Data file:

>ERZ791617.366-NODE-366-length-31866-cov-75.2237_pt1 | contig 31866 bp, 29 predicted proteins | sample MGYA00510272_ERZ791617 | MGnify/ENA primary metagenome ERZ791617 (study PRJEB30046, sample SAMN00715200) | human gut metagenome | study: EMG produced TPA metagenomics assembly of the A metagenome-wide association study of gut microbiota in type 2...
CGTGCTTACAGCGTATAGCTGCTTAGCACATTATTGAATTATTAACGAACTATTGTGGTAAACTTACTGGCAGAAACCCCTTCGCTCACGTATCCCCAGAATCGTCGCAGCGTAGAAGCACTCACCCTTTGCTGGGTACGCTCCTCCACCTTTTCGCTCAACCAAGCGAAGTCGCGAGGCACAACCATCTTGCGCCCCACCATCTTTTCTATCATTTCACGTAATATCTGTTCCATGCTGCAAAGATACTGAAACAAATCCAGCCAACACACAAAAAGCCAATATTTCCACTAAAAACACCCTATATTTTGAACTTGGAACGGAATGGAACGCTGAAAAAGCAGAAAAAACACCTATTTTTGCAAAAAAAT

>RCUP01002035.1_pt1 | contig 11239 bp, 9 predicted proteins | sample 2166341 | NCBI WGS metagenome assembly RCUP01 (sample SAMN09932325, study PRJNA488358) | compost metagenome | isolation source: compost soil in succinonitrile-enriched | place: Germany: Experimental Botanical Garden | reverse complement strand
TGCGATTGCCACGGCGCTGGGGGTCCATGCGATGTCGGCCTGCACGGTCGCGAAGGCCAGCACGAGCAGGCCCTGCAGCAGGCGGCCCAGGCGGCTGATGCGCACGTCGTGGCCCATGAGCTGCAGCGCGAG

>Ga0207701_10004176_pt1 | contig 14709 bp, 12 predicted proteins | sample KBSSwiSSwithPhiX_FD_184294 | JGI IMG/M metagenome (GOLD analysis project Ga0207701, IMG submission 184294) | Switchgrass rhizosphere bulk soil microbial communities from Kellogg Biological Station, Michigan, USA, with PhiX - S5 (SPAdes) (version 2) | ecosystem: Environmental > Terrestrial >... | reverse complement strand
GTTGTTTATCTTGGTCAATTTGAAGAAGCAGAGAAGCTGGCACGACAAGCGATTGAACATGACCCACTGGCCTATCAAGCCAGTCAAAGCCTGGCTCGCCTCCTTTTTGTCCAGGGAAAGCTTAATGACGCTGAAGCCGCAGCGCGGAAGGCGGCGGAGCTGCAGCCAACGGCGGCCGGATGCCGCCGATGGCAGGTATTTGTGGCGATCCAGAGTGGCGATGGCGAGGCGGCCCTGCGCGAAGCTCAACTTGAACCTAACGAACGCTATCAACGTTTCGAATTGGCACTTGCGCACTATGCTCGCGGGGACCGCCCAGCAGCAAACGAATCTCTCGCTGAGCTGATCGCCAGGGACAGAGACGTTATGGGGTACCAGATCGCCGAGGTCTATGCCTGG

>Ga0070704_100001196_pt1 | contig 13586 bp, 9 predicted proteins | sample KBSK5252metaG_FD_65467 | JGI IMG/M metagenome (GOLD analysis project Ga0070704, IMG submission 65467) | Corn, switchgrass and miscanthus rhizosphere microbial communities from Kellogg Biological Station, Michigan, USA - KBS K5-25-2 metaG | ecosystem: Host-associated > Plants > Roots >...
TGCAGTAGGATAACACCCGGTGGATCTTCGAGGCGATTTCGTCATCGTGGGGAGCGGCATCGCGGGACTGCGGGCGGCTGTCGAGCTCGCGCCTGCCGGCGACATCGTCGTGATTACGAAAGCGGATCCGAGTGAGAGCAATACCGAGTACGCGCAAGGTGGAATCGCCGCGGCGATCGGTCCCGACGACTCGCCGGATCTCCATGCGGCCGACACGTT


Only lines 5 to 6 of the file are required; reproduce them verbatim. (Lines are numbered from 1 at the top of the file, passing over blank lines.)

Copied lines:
>Ga0207701_10004176_pt1 | contig 14709 bp, 12 predicted proteins | sample KBSSwiSSwithPhiX_FD_184294 | JGI IMG/M metagenome (GOLD analysis project Ga0207701, IMG submission 184294) | Switchgrass rhizosphere bulk soil microbial communities from Kellogg Biological Station, Michigan, USA, with PhiX - S5 (SPAdes) (version 2) | ecosystem: Environmental > Terrestrial >... | reverse complement strand
GTTGTTTATCTTGGTCAATTTGAAGAAGCAGAGAAGCTGGCACGACAAGCGATTGAACATGACCCACTGGCCTATCAAGCCAGTCAAAGCCTGGCTCGCCTCCTTTTTGTCCAGGGAAAGCTTAATGACGCTGAAGCCGCAGCGCGGAAGGCGGCGGAGCTGCAGCCAACGGCGGCCGGATGCCGCCGATGGCAGGTATTTGTGGCGATCCAGAGTGGCGATGGCGAGGCGGCCCTGCGCGAAGCTCAACTTGAACCTAACGAACGCTATCAACGTTTCGAATTGGCACTTGCGCACTATGCTCGCGGGGACCGCCCAGCAGCAAACGAATCTCTCGCTGAGCTGATCGCCAGGGACAGAGACGTTATGGGGTACCAGATCGCCGAGGTCTATGCCTGG